Blender has lots of options texture baking.

If one situation is showing up errors, there are multiple fall-backs.

The most obvious issue people have with Object Space maps is that Commercial game Engines rarely have full support if any at all for this format.

These maps can be usable outside of Blender if you:

(1) Know how to write GPU shaders

(2) Know how to send the proper rotation matrix to the shader.

That's a whole other topic.

In Blender, Object Space maps offer by far the easiest and fastest workflow available.

Any Blender tool which alters a model produces information that an Object Space map is able to capture with no special treatment needed.

Your high-Poly model can be the very same model as your low-poly model.

Only one asset is needed here. Often with Tangent Space baking, it will be necessary to trace a ray from one model through to the other using "Selected To Active"

Then you may also want to use a cage; Now that's 3 assets instead of only one to keep track of, and they also have dependencies with one another that can break the bake if anything is changed on one of them.

In comparison, to bake an Object space map using Blender internal is one of Blenders easiest tools to use.
It's only three or four easy steps to produce one.

Only one model is needed for this to work.

(i) Make a UV layer.

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(ii) Click the 'New' Image Button or drag and drop a texture from your Hard-Disk-drive onto the newly created UV layout in the UV Image Editor. Be sure to select all the faces prior to adding the image texture.

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(iii) Press the 'Bake' button in the Render panel. The animated .gif makes it look bad but it should come out flawlessly so long as the UV's are nicely shaped and proportional.

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(iv) Use the map in a render.

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(v) Add a multi-resolution modifier and change to Sculpt Mode. Increase the Sub-Division iterations as high as you can go and start sculpting.

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You can bake object space maps any time simply by pressing the 'Bake' button

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That's all that's needed for a basic bake and it can be used for Blender Render(Internal), Cycles and GLSL renders.

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It should also be mostly easy to do for the BGE shader system so long as the proper Reversed Rotation Matrix can be accessed.

The efficiency gain here is really substantial both in terms of memory requirements and also with the GPU shader instructions.

(i) In the Vertex shader, an Object Space map shader requires only a Simple 3x3 Matrix multiply against the light position. No Normals, Tangents, BiTangent's are needed so the arrays can be much smaller.(less memory, shorter transfer times, more of the model fits into the faster but small cached memory pool which helps to eliminate redundant calculations :)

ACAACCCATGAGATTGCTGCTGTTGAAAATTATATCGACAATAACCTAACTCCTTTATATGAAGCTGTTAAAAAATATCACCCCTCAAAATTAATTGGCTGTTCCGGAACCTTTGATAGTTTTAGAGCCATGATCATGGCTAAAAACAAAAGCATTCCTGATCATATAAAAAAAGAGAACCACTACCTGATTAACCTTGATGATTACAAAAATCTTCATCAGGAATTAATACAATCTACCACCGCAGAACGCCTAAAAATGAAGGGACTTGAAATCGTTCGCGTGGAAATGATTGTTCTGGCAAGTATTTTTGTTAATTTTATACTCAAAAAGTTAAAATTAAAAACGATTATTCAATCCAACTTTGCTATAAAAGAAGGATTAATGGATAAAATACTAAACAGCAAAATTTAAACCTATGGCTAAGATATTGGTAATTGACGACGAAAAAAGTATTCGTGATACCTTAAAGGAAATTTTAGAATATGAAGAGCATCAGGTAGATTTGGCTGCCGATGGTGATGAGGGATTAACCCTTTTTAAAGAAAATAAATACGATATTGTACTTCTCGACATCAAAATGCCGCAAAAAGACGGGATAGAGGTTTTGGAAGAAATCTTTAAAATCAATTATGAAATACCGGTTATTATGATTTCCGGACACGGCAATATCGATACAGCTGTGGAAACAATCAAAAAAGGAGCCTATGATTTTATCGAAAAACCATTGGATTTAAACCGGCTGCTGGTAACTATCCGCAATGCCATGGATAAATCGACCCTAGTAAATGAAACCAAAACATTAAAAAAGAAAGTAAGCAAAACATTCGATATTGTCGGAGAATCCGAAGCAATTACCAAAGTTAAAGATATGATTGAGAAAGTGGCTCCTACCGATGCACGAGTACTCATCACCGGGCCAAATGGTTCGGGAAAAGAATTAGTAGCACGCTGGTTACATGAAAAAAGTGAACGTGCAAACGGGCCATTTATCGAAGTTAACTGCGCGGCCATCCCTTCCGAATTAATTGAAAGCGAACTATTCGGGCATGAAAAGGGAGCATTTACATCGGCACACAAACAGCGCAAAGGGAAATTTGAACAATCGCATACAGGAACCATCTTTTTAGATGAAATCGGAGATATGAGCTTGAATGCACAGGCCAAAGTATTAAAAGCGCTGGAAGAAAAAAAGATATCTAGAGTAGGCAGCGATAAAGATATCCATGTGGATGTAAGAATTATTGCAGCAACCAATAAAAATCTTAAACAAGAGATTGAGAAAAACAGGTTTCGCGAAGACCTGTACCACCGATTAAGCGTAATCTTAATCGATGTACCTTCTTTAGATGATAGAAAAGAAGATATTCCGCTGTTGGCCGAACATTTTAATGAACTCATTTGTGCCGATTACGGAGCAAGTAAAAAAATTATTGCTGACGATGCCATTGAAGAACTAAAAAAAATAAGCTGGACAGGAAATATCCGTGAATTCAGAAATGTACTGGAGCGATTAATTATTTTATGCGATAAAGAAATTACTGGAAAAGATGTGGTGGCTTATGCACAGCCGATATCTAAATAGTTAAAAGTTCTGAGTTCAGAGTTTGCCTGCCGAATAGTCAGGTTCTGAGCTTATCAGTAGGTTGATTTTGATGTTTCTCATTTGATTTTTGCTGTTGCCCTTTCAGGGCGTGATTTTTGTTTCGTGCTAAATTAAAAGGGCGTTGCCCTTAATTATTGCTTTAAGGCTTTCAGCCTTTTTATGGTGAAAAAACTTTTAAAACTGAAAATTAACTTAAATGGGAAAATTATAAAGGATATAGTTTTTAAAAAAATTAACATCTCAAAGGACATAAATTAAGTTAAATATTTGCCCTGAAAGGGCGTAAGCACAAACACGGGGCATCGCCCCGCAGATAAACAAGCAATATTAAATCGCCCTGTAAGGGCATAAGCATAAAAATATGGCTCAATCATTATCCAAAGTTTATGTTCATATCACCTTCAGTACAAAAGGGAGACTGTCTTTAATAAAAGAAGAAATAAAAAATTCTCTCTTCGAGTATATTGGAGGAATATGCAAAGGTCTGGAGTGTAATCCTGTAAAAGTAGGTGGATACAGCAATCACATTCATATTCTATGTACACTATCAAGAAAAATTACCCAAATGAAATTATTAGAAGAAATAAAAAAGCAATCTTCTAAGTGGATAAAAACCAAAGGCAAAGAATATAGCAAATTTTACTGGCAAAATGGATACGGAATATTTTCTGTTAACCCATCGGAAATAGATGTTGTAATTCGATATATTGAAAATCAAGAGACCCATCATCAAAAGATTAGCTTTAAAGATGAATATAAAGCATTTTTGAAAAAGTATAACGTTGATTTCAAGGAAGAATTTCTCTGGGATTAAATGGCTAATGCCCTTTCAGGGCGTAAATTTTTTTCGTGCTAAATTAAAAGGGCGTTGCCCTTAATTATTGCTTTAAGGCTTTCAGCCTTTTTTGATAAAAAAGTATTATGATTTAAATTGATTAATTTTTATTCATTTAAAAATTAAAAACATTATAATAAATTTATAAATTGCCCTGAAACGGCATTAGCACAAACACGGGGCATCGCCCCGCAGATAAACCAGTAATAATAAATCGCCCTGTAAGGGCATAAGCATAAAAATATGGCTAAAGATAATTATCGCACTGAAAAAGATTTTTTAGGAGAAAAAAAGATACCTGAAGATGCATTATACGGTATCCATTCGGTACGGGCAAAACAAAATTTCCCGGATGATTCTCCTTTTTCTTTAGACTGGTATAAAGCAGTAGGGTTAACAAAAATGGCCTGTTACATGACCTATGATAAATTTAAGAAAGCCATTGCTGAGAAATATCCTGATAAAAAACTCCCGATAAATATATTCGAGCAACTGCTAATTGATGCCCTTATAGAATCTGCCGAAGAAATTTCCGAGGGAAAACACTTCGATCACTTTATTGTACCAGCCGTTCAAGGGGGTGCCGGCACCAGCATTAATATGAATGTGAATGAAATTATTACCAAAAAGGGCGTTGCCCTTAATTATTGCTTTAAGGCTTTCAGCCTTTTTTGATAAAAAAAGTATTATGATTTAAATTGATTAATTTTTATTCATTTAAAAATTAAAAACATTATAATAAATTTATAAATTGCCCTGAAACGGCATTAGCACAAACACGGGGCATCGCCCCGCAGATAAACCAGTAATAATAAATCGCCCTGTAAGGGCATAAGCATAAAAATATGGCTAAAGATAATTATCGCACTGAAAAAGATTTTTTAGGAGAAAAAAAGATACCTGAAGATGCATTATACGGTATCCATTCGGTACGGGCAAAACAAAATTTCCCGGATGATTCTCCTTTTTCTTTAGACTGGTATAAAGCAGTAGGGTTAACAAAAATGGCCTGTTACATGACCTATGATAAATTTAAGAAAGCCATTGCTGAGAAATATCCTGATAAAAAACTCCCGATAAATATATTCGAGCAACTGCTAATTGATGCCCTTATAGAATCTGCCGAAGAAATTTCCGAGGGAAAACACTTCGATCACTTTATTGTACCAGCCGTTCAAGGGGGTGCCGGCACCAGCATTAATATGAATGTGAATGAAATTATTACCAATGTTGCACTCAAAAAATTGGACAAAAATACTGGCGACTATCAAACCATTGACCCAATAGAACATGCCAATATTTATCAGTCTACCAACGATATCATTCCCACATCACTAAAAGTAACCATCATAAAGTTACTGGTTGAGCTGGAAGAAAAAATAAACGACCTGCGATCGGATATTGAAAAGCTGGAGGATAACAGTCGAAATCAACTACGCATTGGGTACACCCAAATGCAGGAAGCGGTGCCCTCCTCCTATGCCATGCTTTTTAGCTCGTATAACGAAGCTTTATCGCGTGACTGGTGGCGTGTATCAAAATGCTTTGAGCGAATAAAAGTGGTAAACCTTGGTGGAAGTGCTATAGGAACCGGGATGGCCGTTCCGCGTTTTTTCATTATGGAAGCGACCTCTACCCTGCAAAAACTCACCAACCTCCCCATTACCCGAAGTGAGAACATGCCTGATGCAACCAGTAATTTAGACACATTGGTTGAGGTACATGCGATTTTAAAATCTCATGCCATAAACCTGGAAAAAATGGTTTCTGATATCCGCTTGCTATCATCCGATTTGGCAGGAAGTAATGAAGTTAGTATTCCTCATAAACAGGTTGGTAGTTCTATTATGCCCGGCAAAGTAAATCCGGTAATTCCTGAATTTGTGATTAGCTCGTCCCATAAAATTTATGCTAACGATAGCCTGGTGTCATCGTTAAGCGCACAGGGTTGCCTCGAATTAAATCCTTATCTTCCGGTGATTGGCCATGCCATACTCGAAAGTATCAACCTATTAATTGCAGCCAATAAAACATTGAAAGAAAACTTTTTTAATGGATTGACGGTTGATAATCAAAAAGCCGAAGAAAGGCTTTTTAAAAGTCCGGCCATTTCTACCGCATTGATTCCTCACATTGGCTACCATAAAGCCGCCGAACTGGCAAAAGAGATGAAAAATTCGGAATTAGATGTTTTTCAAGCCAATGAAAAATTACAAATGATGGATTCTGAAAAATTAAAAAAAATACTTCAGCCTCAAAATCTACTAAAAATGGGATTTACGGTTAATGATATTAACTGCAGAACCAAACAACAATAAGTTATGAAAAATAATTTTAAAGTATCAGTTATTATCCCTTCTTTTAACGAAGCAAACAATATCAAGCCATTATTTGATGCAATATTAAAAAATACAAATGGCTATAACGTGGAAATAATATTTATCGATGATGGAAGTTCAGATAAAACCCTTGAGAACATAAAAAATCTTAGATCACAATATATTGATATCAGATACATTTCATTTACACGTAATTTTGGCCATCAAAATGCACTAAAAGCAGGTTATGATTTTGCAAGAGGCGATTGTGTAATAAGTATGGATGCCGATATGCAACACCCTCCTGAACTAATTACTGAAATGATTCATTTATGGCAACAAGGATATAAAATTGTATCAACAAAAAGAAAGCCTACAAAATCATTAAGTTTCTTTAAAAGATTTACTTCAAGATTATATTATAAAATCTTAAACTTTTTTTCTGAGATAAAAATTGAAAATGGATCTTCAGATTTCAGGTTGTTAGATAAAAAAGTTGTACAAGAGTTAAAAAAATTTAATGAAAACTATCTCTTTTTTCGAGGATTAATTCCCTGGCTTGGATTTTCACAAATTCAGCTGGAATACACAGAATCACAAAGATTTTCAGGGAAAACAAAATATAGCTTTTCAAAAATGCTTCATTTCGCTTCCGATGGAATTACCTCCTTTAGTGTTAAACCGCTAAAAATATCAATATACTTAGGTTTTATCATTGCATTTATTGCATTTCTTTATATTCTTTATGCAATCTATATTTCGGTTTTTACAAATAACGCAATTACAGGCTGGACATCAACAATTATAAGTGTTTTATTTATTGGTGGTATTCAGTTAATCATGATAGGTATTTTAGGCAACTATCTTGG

The efficiency of object space maps leaves the GPU free to do other lighting effects.

A limitation of them is that you should never "Apply The Rotation" of your models because that extra Rotation info from Object mode is being used in the shader to correct the object space map vectors. That's a tiny limitation, in practice it's not usually a big deal so long as you are aware of it.

Scatter and Rotate small rocks and whatever else all over all the scene and the normal maps should hold up fine just as Tangent maps do.

You can Join and Separate Objects and still have valid Object space maps so long as you do not rotate any of the meshes in Edit Mode before re-separating them.

The Displacement Modifier also bakes to Object space maps with results the same as with Multi-res Sculpting. It works beautifully. :)

Blender has excellent support for Object space maps even when they are being rotated so long as the model is not an animated character mesh.

I don't think the bone system has been upgraded to support them yet, but for mechanical toy-like models with hinges and for background objects or still renders, they are ideal due to the simple setup and the ray-trace free workflow.

Here is an example of a particle system that uses duplicated objects which are set to rotate across the surface of another model. Cycles is handling the normal map rotations without any issue that I can see.

The sphere that is being duplicated is very low poly but appears to have a lot of detail.
The 3D viewport response is excellent, even with many more instances, since there are no high-resolution generative modifiers being used.

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I'm using this answer space for other Blender-SE Q&A pages that are are related to these tools.

For instance, the question asked at the following page does not actually mention texture baking, yet the answer there is directly related to what's being discussed here. The problem there will definitely affect the results here.
It should be used prior to anything on this page.

Unwrap model with UVs at proper size?

Unwrap UV map proportionally to object size

Problem with normal map display in glsl texture paint mode

making texture atlas for only some part of objects

How can I bake to a texture a floor

Unwrapped map gets distored

Create a low poly mesh with high detailed textures?

Create a low poly mesh with high detailed textures?

Why does one face appears so warped when UV unwraping?

UV Mapping Issues

Baking to an image using cycles with two sets of existing uvs

Mark seam to not be cut by Smart UV

How can I bake alpha in cycle nodes-images to make leave textures for my trees?

Long rectangular quads? Or neat squarish quads with tris?

What is the best way to unwrap a sphere?

Bug reports can often be related to artists work-flow just as much as they are to code limitations and failures.

In this example, changing how the UV's are defined makes it so the code problem never shows itself. https://developer.blender.org/T42056#295324